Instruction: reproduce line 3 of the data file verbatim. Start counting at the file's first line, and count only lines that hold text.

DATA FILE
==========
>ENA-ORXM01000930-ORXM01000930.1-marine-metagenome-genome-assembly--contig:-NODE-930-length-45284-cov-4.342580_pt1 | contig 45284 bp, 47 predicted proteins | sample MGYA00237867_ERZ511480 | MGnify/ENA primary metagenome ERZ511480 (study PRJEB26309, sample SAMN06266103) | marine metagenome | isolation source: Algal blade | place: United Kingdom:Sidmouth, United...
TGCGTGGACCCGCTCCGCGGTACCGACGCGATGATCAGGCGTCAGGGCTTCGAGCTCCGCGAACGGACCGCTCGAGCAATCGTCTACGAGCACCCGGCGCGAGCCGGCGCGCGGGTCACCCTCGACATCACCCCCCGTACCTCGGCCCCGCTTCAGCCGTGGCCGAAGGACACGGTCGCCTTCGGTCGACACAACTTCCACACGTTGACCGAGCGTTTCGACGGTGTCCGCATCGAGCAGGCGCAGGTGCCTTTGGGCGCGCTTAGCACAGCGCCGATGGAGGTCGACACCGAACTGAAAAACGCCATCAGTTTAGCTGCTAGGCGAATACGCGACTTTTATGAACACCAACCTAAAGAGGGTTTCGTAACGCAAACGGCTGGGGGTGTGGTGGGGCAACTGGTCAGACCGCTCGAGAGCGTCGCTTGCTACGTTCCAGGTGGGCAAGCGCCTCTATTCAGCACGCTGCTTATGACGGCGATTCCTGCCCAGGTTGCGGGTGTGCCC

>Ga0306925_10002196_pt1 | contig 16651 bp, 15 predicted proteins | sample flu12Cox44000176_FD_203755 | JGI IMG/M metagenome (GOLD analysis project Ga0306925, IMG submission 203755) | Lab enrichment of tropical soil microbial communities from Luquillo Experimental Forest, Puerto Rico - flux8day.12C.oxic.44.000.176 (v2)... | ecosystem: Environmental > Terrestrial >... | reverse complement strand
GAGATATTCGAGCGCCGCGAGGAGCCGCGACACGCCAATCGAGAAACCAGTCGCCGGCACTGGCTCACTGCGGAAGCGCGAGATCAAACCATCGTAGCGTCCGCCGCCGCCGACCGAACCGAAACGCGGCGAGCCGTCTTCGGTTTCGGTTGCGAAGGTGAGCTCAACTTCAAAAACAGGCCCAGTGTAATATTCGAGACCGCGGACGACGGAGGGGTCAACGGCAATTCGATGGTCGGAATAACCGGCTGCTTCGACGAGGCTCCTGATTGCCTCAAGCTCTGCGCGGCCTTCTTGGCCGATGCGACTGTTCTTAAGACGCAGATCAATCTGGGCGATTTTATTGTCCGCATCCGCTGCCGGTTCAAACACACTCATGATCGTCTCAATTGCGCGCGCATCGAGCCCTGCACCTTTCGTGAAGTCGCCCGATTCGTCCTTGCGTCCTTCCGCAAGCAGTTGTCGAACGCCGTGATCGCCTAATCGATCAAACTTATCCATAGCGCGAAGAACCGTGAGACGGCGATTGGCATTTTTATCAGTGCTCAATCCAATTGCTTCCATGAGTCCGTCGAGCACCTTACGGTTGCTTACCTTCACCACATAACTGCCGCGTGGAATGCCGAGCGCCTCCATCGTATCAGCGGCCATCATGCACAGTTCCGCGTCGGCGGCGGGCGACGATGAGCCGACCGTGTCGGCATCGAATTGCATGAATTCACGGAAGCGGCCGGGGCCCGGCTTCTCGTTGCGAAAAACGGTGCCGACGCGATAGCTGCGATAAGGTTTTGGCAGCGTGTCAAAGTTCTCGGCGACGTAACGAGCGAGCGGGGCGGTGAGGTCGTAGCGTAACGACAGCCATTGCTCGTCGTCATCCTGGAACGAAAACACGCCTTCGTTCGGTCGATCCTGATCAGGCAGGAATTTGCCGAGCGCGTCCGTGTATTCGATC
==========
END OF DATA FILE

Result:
>Ga0306925_10002196_pt1 | contig 16651 bp, 15 predicted proteins | sample flu12Cox44000176_FD_203755 | JGI IMG/M metagenome (GOLD analysis project Ga0306925, IMG submission 203755) | Lab enrichment of tropical soil microbial communities from Luquillo Experimental Forest, Puerto Rico - flux8day.12C.oxic.44.000.176 (v2)... | ecosystem: Environmental > Terrestrial >... | reverse complement strand